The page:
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Median net worth in the United States falling

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Re: Median net worth in the United States falling

Postby gargantua » Wed Nov 28, 2012 12:10 pm

snoqueen wrote:I say we totally get rid of the mortgage deduction so it's more expensive for the takers to own a house. Then they'll have to rent from us, and we can jack up the rent some more.


There we go! That's the kind of thinking that will make this great country even greater!

Along those lines, we should increase taxes on food, and clothing that is purchased from non-profits such as St. Vincent de Paul and Goodwill.

And no subsidies for any form of public transportation!
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Re: Median net worth in the United States falling

Postby ArturoBandini » Wed Nov 28, 2012 12:14 pm

fisticuffs wrote:What policies has Obama enacted that are contributing to the national debt?
It's not just new policies that contribute to the debt, but continuation of irresponsible policies and mismanagement of existing programs and liabilities. Obama and current and future Congresses don't get a pass on the deficit/debt because tax policies and spending programs were largely set into motion by previous governments. While the people in charge now are not responsible for causing all the problems, they are responsible for at least addressing, if not solving them.

But some Obama policies have contributed to the national debt - for example, there was that stimulus that cost around $787 billion. And I'm not necessarily saying that that program failed, I'm saying that it added to the debt.
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Re: Median net worth in the United States falling

Postby ArturoBandini » Wed Nov 28, 2012 12:20 pm

fisticuffs wrote:What policies has Obama enacted that are contributing to the national debt?
Here is Fact-Check on this issue. The basic conclusion is that Obama's tenure is responsible for 69% of the ~$5T in new debt incurred since his term began. The remainder is attributable to pre-existing policies.
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Re: Median net worth in the United States falling

Postby ArturoBandini » Wed Nov 28, 2012 12:24 pm

snoqueen wrote:I say we totally get rid of the mortgage deduction so it's more expensive for the takers to own a house. Then they'll have to rent from us, and we can jack up the rent some more.
Thought experiment - if you were designing tax policy today with a blank slate, would you include something like the mortgage interest deduction? What indirect effects might this policy have?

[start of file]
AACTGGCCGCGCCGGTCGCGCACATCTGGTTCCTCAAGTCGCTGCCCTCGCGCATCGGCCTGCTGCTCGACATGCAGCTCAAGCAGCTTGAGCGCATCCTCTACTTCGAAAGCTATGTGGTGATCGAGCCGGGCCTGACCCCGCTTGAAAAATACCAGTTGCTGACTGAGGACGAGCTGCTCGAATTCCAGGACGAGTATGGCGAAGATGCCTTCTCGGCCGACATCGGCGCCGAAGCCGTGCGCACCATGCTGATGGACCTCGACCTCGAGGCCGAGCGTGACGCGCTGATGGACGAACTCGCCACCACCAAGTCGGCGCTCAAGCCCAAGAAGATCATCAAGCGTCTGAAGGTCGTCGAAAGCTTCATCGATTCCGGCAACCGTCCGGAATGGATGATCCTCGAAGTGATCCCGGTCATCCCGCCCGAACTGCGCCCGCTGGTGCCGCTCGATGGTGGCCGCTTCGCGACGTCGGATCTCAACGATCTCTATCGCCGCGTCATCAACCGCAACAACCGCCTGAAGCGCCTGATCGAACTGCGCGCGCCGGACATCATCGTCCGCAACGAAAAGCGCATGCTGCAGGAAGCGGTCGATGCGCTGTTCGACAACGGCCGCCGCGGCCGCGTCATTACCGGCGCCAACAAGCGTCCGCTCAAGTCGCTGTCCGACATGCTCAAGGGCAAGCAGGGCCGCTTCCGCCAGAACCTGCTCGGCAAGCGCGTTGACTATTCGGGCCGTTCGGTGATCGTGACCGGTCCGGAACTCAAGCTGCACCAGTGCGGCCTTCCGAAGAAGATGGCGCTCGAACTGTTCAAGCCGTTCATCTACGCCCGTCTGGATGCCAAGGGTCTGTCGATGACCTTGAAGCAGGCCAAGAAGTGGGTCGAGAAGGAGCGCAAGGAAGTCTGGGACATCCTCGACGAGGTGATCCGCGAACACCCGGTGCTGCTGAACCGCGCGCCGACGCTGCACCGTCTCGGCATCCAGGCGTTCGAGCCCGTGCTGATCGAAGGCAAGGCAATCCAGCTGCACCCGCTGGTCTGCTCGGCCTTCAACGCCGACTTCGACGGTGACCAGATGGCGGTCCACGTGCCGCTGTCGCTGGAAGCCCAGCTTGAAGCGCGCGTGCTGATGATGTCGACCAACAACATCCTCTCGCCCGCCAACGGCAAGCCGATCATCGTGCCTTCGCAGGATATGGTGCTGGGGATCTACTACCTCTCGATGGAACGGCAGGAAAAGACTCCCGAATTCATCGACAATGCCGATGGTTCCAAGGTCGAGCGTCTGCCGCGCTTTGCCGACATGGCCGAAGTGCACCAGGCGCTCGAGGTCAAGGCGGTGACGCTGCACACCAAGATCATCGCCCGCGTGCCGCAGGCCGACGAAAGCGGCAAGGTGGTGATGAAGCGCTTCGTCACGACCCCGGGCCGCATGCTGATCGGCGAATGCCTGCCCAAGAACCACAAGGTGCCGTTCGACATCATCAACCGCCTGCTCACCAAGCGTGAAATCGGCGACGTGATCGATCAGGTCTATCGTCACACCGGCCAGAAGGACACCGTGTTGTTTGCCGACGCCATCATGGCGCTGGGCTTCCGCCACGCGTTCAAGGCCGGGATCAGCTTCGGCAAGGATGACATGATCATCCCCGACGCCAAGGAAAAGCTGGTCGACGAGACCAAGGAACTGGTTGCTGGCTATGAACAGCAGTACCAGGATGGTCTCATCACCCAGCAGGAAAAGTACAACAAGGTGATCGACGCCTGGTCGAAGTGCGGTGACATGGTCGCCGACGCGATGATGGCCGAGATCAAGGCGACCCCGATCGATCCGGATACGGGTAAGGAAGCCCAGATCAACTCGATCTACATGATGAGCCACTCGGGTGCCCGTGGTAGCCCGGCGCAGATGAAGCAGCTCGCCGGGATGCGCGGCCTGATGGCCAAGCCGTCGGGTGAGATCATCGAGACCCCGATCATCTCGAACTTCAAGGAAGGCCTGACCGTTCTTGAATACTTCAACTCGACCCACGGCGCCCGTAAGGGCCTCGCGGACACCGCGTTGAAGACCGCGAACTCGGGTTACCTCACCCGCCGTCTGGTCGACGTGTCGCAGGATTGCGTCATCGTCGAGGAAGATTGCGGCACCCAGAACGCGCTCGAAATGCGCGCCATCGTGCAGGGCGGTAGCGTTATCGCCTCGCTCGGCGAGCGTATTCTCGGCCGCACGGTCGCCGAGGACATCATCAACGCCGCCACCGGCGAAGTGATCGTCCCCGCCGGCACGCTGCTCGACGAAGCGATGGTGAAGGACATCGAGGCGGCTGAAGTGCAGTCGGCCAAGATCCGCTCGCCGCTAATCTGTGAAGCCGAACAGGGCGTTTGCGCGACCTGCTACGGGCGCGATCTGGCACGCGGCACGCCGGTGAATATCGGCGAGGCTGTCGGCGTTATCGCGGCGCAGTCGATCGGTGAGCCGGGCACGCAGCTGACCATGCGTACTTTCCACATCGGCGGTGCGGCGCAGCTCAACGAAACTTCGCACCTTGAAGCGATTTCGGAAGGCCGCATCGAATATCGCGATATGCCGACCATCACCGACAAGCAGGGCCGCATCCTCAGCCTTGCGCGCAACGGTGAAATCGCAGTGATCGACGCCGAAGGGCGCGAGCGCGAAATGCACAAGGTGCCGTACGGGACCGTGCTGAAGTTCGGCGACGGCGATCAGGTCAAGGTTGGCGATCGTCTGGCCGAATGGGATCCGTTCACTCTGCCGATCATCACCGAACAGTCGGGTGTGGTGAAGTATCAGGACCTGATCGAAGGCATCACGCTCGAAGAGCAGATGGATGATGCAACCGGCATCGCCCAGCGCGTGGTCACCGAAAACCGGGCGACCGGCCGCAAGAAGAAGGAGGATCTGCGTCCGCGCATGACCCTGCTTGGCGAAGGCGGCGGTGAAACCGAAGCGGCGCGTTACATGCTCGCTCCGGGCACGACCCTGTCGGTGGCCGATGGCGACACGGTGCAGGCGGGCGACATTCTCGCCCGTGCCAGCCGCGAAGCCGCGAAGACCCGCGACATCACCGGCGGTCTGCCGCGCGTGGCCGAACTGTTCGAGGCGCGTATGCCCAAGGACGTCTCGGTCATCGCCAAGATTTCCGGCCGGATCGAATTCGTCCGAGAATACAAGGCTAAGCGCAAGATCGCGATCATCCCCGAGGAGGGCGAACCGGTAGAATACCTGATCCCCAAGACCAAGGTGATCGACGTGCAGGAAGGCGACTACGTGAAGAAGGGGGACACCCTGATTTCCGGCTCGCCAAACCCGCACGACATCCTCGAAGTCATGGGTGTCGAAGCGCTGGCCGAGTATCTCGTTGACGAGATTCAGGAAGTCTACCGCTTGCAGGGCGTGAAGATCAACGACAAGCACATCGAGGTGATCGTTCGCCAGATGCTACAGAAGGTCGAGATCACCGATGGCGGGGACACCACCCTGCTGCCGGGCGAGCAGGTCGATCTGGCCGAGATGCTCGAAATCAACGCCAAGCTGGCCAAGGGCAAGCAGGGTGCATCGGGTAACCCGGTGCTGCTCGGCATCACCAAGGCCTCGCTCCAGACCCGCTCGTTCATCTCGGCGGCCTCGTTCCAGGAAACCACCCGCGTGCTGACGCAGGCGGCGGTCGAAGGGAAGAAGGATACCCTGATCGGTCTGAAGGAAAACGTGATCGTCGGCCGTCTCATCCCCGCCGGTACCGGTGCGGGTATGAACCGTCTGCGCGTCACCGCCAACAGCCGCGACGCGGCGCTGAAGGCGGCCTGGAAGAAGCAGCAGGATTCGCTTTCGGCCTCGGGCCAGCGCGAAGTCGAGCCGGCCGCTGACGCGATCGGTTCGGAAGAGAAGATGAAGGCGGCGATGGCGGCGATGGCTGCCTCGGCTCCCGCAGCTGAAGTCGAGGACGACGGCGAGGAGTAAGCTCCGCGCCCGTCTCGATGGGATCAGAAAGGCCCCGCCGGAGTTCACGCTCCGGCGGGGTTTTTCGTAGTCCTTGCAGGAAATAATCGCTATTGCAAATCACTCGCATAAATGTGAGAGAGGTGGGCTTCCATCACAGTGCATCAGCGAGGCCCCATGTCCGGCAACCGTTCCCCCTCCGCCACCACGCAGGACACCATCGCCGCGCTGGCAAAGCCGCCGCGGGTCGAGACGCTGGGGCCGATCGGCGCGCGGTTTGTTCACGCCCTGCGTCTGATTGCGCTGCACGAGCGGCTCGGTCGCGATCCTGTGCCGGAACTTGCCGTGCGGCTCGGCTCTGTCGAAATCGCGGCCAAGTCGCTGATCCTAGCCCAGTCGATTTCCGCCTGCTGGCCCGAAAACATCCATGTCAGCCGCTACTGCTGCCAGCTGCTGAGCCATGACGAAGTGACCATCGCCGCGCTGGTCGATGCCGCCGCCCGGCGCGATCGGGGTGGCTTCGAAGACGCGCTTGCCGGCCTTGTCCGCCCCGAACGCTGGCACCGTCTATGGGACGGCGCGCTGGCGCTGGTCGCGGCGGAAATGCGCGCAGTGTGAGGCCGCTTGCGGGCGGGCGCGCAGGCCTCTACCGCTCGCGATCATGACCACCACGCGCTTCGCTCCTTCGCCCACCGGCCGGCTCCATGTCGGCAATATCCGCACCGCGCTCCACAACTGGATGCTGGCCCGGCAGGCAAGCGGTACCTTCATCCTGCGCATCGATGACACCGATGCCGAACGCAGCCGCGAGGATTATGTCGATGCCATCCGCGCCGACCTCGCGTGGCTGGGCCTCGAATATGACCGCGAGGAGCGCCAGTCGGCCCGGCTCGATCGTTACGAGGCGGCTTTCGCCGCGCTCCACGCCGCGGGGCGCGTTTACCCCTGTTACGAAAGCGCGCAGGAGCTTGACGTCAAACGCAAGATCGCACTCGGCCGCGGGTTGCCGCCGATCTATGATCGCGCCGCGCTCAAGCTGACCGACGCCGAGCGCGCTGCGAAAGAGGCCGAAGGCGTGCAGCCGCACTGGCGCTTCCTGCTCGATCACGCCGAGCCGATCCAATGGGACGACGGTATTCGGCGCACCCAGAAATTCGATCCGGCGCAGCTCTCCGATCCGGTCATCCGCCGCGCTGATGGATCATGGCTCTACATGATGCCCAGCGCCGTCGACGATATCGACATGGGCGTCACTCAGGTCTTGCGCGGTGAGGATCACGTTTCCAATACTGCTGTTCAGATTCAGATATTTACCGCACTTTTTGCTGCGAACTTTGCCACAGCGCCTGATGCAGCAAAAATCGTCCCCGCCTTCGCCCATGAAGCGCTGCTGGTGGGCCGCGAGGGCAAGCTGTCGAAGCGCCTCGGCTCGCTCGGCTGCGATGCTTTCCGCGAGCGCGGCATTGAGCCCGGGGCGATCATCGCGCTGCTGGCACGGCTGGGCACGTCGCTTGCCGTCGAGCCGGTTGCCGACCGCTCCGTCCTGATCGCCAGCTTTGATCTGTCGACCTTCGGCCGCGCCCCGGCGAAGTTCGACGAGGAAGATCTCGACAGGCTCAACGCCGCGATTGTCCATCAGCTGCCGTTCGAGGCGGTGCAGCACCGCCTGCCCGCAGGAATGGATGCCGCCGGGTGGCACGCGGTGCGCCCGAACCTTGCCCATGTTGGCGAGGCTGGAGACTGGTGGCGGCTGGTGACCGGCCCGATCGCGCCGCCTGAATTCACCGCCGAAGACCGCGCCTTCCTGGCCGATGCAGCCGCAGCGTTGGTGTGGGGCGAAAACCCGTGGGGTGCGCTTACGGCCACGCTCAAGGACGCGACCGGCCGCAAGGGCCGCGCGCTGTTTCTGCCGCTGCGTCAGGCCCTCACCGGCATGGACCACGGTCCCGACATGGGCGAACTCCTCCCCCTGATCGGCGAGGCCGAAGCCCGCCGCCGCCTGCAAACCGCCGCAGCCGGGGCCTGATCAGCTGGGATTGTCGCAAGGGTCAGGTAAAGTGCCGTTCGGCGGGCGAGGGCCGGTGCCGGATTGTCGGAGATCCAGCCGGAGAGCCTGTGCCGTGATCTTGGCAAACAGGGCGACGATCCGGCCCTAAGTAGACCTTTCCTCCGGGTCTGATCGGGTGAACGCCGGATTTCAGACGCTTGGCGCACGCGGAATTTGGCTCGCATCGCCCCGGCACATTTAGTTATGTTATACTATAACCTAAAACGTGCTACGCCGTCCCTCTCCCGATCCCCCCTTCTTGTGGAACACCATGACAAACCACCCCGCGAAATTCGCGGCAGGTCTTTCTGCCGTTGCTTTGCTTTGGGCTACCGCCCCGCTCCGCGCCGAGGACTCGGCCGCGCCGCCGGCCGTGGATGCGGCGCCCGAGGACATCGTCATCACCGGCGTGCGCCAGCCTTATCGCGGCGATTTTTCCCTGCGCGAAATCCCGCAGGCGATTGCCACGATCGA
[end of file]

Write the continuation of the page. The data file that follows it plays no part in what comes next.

I would eliminate the mortgage deduction, but I would do it gradually in order to minimize transaction costs.
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Re: Median net worth in the United States falling

Postby snoqueen » Wed Nov 28, 2012 1:20 pm

I agree with the idea if we get rid of the mortgage deduction it needs to be phased out gradually, over time, top-to-bottom, or both.

Was it a good idea to begin with?

I'm not sure I have a yes-or-no answer. In the end, it helped a lot of people get overinvested in their homes, and we know how that turned out. At the same time, it helped a lot of people (including me) buy a home that turned out to be the best decision we ever made. I don't think you can write tax policy that guides best practice at the individual level -- that's better handled by counseling, reading, analysis, and other individual initiatives because everyone's life is so different.

We can weed out tax policy that's clearly harmful in greater measure than it's helpful, and that can be done after the fact or at the time the laws and codes are formulated. I don't count the mortgage tax deduction as clearly harmful or clearly helpful -- at one time it was valuable, and then it got exploited and may have tipped toward harm. Conditions change and policies have to change with them.

On the macro level, it first helped underwrite a profitable period for mortgage banking. Then financial regulation changed and the deduction got exploited in the aftermarket in ways probably not foreseen by the deduction's creators. Again, conditions changed and now it may be time to change policies in response (only this time I'd start with bank regulation, which is not part of your question. I'd say mortgages should be held in-house for the life of the contract, to start with).

In other words, I think writing the tax code and tax policy is aiming at a moving target and always will be. All legislation has unintended consequences, and (especially in the financial world) those consequences get discovered and exploited as fast as possible. Legislation has to stay on top of this process, but it'll never control it and it'll never be airtight.

I don't think the mortgage deduction was poorly conceived, but it may have completed its cycle of usefulness.

We can also question whether at this time, home ownership is the best way to get working poor people into safe, satisfactory living conditions, and whether that goal is usefully conjoined with helping (or just allowing) people to accumulate financial resources for retirement or another future need. I'm starting to think the two goals ought to be considered separately: the adequate-old-age goal should be part of what we call the "social safety net" and not a matter of individual net worth, since in the end we have to acknowledge we won't actually throw old people out in the snow. We'll end up paying one way or the other, and to do so by pooling our resources will be more efficient than hoping everybody manages to invent and implement his/her own support structure and then picking up the pieces when they don't.

That's not the same thing as writing tax policy that gives everyone a clear best choice. It's making a net so nobody falls out regardless of how poorly they chose, how unlucky they were, or what loopholes were found to exploit their choices after the fact.

So would I include things like the mortgage tax deduction in a blank-slate tax rewrite? Not right now. Instead I'd look at more options with the reach of Social Security and Medicare, intending to set a bottom line of security on which individuals could rely, freeing them to build more for their future or, alternately, invest in the present day with confidence that no matter what personal risks they took, they'd be safe and reasonably secure at the end.

I think that kind of confidence frees people to take risks. I do not believe it fosters indolence.